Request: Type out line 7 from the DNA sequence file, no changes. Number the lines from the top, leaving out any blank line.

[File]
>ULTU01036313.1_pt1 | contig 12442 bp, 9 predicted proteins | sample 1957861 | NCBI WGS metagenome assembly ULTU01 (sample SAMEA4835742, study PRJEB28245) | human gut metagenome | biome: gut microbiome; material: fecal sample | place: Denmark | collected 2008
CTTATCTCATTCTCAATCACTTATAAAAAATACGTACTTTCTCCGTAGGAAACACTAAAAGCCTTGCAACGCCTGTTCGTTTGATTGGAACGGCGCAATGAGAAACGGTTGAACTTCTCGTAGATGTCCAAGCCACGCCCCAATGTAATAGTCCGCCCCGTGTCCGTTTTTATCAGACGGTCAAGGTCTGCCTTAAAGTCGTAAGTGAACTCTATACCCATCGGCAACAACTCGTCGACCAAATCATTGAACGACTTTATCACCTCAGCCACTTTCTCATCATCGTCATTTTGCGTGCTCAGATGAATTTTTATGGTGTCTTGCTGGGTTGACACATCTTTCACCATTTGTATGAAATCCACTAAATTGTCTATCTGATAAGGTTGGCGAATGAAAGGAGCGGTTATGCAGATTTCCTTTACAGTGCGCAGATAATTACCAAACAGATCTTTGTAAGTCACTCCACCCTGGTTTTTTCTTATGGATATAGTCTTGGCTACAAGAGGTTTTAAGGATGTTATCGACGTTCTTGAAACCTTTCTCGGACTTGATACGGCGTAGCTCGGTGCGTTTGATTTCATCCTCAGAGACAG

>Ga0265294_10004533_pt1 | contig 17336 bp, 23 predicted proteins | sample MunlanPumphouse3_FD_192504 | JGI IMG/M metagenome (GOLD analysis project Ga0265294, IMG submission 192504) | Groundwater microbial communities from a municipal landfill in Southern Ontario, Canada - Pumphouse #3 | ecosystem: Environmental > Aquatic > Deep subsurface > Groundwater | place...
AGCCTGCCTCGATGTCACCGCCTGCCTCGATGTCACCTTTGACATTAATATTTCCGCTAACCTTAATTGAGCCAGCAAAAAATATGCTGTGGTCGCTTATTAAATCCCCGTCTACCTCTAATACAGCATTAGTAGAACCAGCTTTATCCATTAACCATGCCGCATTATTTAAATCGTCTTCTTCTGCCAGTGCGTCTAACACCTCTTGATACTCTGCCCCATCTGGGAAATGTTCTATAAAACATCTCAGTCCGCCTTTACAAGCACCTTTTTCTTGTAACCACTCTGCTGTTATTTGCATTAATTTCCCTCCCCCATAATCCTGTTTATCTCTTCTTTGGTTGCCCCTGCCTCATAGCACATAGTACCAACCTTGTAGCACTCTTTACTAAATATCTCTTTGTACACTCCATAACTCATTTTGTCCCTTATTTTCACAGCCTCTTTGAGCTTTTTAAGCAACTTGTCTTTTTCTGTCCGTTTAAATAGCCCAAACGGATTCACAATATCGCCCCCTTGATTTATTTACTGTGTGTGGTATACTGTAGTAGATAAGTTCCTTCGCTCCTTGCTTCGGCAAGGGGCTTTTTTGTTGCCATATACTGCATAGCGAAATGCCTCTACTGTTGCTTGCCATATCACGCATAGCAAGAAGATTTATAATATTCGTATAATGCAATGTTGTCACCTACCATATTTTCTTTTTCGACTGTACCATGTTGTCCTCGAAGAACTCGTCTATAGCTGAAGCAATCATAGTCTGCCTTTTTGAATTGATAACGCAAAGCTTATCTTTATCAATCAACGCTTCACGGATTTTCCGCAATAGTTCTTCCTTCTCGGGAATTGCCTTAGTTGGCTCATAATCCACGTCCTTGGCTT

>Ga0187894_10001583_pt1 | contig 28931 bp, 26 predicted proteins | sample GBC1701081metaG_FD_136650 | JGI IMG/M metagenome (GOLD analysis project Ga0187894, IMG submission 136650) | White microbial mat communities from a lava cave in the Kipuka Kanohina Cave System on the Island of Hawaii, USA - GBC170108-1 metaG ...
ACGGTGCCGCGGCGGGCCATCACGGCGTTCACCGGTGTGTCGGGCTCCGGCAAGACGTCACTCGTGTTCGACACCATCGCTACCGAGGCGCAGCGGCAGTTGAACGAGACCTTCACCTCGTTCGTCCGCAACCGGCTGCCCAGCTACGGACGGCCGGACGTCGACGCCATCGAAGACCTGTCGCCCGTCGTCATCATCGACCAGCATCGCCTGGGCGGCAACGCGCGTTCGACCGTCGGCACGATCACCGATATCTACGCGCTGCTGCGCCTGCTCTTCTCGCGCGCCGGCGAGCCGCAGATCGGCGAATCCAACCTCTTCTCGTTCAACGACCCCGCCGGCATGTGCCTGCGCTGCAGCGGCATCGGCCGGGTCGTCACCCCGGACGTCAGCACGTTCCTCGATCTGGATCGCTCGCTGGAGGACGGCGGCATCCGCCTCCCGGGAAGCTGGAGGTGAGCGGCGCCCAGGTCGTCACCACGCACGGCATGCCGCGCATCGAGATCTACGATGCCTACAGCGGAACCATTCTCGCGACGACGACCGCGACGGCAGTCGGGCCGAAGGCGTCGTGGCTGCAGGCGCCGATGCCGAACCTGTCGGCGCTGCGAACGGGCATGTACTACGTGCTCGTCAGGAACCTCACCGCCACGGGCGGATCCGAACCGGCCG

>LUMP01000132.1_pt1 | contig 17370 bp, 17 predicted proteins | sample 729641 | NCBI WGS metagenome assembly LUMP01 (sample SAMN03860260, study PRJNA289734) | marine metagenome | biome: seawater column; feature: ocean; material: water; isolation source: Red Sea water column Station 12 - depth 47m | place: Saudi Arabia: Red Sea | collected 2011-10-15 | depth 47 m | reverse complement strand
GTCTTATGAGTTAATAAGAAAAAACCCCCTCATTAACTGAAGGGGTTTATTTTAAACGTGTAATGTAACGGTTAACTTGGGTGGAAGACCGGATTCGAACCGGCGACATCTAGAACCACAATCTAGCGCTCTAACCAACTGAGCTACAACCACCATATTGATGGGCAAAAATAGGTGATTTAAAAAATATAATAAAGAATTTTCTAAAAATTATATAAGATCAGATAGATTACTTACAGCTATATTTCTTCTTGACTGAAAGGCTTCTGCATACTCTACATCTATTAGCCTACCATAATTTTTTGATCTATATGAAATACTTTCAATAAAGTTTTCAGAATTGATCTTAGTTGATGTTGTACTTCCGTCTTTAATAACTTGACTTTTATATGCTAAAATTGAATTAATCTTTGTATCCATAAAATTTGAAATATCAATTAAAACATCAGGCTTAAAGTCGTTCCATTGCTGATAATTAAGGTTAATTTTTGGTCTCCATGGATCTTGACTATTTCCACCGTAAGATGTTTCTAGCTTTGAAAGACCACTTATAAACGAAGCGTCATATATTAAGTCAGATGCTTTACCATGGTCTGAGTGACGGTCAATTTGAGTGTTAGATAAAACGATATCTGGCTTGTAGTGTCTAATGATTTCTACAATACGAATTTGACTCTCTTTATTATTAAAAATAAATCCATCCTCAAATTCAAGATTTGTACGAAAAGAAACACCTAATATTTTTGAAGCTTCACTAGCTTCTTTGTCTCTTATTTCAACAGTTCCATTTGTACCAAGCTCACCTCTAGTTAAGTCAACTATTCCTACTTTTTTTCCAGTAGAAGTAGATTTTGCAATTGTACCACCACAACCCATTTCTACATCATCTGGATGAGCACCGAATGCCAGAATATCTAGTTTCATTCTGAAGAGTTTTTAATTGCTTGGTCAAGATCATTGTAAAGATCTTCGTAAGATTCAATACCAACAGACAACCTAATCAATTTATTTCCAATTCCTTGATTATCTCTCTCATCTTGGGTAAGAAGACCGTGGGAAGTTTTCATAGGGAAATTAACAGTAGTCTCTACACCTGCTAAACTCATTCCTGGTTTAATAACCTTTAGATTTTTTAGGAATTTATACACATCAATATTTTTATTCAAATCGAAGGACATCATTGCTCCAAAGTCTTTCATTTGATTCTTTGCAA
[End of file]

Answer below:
>LUMP01000132.1_pt1 | contig 17370 bp, 17 predicted proteins | sample 729641 | NCBI WGS metagenome assembly LUMP01 (sample SAMN03860260, study PRJNA289734) | marine metagenome | biome: seawater column; feature: ocean; material: water; isolation source: Red Sea water column Station 12 - depth 47m | place: Saudi Arabia: Red Sea | collected 2011-10-15 | depth 47 m | reverse complement strand